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The Lancashire Witches eBook

This eBook from the Gutenberg Project consists of approximately 680 pages of information about The Lancashire Witches.

CHAPTER V.—­BESS’S O’ TH’ BOOTH.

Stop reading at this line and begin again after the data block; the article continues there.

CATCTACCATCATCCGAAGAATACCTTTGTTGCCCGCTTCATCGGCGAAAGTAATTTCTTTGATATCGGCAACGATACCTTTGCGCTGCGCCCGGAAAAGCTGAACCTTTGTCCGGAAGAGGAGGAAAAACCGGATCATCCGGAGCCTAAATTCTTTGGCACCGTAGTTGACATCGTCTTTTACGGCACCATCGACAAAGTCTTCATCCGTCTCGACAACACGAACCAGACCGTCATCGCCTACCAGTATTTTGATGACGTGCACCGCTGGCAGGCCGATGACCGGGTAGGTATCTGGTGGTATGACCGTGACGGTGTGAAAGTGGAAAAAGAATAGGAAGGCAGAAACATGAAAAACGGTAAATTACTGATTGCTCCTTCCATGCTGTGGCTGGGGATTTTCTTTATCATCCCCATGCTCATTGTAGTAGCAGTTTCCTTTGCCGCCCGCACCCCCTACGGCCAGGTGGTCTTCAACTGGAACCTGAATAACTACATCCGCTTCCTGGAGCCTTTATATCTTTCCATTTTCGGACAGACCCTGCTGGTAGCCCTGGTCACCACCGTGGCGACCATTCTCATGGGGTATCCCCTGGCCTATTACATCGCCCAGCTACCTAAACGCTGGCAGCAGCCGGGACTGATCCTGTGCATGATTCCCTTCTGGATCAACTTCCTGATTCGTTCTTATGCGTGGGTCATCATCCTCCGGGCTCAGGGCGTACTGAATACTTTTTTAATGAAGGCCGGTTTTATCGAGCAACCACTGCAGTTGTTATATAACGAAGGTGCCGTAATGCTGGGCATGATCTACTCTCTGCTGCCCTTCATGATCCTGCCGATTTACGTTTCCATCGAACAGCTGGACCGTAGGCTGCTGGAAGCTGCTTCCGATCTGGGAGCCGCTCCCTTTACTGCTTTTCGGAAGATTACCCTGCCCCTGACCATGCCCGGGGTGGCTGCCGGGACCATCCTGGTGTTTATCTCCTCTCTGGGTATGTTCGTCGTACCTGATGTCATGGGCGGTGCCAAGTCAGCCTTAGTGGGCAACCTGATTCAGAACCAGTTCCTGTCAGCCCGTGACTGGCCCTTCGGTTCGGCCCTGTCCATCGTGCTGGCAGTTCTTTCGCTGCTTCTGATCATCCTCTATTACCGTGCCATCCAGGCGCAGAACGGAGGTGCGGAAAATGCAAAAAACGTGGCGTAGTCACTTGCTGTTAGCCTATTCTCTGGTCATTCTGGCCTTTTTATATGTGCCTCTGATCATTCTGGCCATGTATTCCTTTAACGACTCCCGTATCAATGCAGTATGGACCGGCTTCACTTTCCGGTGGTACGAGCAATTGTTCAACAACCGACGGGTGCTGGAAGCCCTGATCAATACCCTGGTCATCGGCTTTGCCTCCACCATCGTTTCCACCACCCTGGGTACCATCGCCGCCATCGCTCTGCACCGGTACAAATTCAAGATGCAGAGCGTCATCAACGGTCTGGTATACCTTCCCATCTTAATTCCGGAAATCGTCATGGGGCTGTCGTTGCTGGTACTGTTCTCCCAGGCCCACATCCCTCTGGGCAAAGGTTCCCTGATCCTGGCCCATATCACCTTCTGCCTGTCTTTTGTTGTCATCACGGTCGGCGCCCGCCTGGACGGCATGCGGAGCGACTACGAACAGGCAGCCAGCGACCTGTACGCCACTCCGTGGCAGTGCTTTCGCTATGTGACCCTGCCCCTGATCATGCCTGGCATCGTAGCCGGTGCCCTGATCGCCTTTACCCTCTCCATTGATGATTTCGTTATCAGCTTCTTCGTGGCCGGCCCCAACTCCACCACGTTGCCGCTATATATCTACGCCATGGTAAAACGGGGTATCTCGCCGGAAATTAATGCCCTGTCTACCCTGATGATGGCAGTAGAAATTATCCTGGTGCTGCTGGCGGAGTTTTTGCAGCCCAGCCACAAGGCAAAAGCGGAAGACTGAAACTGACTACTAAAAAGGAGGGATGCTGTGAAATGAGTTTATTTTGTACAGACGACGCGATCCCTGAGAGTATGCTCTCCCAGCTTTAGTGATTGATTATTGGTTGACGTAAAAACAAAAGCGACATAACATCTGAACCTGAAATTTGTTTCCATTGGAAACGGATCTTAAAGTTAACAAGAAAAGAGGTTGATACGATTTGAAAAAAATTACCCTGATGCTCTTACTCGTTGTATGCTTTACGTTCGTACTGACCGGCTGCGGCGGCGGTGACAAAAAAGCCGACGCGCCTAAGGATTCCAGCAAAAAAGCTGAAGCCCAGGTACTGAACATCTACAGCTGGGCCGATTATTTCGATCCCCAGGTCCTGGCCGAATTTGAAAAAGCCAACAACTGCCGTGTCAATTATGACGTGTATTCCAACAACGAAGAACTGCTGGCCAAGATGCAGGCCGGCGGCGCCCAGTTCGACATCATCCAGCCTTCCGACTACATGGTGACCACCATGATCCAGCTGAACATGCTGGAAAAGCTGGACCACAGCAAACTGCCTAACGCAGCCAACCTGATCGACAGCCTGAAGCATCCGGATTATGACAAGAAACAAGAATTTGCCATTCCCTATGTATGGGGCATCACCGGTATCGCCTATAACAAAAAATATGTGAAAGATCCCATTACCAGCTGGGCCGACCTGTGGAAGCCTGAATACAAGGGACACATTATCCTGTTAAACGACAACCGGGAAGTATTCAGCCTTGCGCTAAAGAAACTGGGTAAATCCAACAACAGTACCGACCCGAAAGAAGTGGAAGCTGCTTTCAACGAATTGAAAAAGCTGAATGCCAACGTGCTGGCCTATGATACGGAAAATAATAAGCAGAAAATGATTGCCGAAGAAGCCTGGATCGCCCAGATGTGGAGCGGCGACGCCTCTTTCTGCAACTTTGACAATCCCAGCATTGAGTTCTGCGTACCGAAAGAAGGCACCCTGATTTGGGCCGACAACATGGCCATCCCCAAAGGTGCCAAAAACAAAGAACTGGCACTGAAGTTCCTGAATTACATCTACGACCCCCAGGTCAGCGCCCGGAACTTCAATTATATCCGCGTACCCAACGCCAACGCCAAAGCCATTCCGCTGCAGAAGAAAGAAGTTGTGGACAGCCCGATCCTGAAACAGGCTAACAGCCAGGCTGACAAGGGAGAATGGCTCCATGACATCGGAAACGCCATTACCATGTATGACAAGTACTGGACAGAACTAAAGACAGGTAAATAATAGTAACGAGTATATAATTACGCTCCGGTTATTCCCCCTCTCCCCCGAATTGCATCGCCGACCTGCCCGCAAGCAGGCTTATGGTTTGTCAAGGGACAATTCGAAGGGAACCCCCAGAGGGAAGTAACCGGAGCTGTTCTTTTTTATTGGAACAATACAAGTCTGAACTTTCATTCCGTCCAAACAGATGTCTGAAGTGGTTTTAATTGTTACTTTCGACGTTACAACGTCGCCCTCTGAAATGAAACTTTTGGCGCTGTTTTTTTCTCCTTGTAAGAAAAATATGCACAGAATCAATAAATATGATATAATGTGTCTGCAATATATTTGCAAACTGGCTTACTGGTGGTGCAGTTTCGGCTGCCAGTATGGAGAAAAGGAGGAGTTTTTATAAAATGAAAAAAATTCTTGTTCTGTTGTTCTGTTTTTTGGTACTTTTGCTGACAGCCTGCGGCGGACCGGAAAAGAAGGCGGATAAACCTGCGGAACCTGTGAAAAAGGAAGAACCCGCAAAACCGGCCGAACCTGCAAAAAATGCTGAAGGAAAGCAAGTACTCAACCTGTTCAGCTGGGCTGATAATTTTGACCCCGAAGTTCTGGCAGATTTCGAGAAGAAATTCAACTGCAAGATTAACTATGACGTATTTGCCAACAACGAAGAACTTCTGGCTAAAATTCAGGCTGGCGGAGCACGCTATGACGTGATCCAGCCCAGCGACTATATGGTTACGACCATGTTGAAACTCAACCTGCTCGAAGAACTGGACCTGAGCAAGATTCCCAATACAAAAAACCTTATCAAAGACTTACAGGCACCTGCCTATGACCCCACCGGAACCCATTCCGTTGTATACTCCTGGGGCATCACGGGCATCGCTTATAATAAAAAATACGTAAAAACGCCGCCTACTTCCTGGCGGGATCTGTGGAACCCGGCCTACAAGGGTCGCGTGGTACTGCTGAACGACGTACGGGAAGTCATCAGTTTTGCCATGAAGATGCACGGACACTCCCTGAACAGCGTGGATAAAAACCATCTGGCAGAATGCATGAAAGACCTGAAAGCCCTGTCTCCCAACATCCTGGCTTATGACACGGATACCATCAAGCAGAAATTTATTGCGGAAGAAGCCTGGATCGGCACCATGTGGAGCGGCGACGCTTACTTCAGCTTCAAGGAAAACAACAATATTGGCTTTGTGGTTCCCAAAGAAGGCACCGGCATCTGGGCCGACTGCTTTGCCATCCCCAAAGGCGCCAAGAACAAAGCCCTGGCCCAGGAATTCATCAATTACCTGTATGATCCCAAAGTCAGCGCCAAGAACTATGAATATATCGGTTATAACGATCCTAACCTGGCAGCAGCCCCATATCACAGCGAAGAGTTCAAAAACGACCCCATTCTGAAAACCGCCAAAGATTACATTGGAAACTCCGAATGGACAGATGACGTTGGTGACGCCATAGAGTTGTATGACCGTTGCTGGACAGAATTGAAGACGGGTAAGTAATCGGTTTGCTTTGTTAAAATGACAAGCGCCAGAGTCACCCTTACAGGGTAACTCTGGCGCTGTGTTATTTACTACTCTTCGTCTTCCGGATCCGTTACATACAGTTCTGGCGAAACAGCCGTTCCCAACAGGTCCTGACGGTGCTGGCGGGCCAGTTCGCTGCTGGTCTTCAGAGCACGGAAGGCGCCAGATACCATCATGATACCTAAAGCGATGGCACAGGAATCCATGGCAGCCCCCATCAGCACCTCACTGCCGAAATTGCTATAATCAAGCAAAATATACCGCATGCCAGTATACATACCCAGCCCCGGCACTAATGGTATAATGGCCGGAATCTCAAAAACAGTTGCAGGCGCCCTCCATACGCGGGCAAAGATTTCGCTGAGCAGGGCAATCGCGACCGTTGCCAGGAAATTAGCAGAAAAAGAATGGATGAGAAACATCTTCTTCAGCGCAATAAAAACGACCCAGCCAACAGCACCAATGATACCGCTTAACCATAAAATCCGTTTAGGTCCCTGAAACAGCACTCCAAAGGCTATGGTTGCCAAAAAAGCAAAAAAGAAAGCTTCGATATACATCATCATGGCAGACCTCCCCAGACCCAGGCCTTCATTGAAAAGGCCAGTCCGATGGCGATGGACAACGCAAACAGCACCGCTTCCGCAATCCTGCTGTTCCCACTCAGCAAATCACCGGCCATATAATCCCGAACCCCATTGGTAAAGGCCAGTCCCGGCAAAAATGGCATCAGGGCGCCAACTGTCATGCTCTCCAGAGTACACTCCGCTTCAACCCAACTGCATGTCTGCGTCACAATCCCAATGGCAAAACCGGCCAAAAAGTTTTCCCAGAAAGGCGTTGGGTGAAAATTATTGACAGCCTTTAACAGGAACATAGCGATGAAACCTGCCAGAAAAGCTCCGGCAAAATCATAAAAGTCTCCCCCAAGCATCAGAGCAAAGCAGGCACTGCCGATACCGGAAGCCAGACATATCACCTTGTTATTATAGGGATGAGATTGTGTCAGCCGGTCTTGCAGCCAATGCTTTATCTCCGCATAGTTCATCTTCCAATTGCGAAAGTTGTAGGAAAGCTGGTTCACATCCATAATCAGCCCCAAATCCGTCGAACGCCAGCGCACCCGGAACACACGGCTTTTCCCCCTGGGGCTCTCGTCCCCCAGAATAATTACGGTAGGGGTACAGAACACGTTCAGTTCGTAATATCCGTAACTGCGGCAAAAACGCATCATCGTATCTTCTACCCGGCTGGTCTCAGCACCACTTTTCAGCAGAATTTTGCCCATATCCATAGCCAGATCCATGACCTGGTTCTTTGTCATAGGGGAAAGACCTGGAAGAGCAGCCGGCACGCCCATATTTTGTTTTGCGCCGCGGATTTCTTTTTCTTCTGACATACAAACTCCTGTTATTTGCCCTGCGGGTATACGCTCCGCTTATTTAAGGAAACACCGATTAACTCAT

Bess’s o’ th’ Booth—­for so the little hostel at Goldshaw was called, after its mistress Bess Whitaker—­was far more comfortable and commodious than its unpretending exterior seemed to warrant.  Stouter and brighter ale was not to be drunk in Lancashire than Bess brewed; nor was better sherris or clary to be found, go where you would, than in her cellars.  The traveller crossing those dreary wastes, and riding from Burnley to Clithero, or from Colne to Whalley, as the case might be, might well halt at Bess’s, and be sure of a roast fowl for dinner, with the addition, perhaps, of some trout from Pendle Water, or, if the season permitted, a heath-cock or a pheasant; or, if he tarried there for the night, he was equally sure of a good supper and fair linen.  It has already been mentioned, that at this period it was the custom of all classes in the northern counties, men and women, to resort to the alehouses to drink, and the hostel at Goldshaw was the general rendezvous of the neighbourhood.  For those who could afford it Bess would brew incomparable sack; but if a guest called for wine, and she liked not his looks, she would flatly tell him her ale was good enough for him, and if it pleased him not he should have nothing.  Submission always followed in such cases, for there was no disputing with Bess.  Neither would she permit the frequenters of the hostel to sit later than she chose, and would clear the house in a way equally characteristic and effectual.  At a certain hour, and that by no means a late one, she would take down a large horsewhip, which hung on a convenient peg in the principal room, and after bluntly ordering her guests to go home, if any resistance were offered, she would lay the whip across their shoulders, and forcibly eject them from the premises; but, as her determined character was well known, this violence was seldom necessary.  In strength Bess was a match for any man, and assistance from her cowherds—­for she was a farmer as well as hostess—­was at hand if required.  As will be surmised from the above, Bess was large and masculine-looking, but well-proportioned nevertheless, and possessed a certain coarse kind of beauty, which in earlier years had inflamed Richard Baldwyn, the miller of Rough Lee, who made overtures of marriage to her.  These were favourably entertained, but a slight quarrel occurring between them, the lover, in her own phrase, got “his jacket soundly dusted” by her, and declared off, taking to wife a more docile and light-handed maiden.  As to Bess, though she had given this unmistakable proof of her ability to manage a husband, she did not receive a second offer, nor, as she had now attained the mature age of forty, did it seem likely she would ever receive one.

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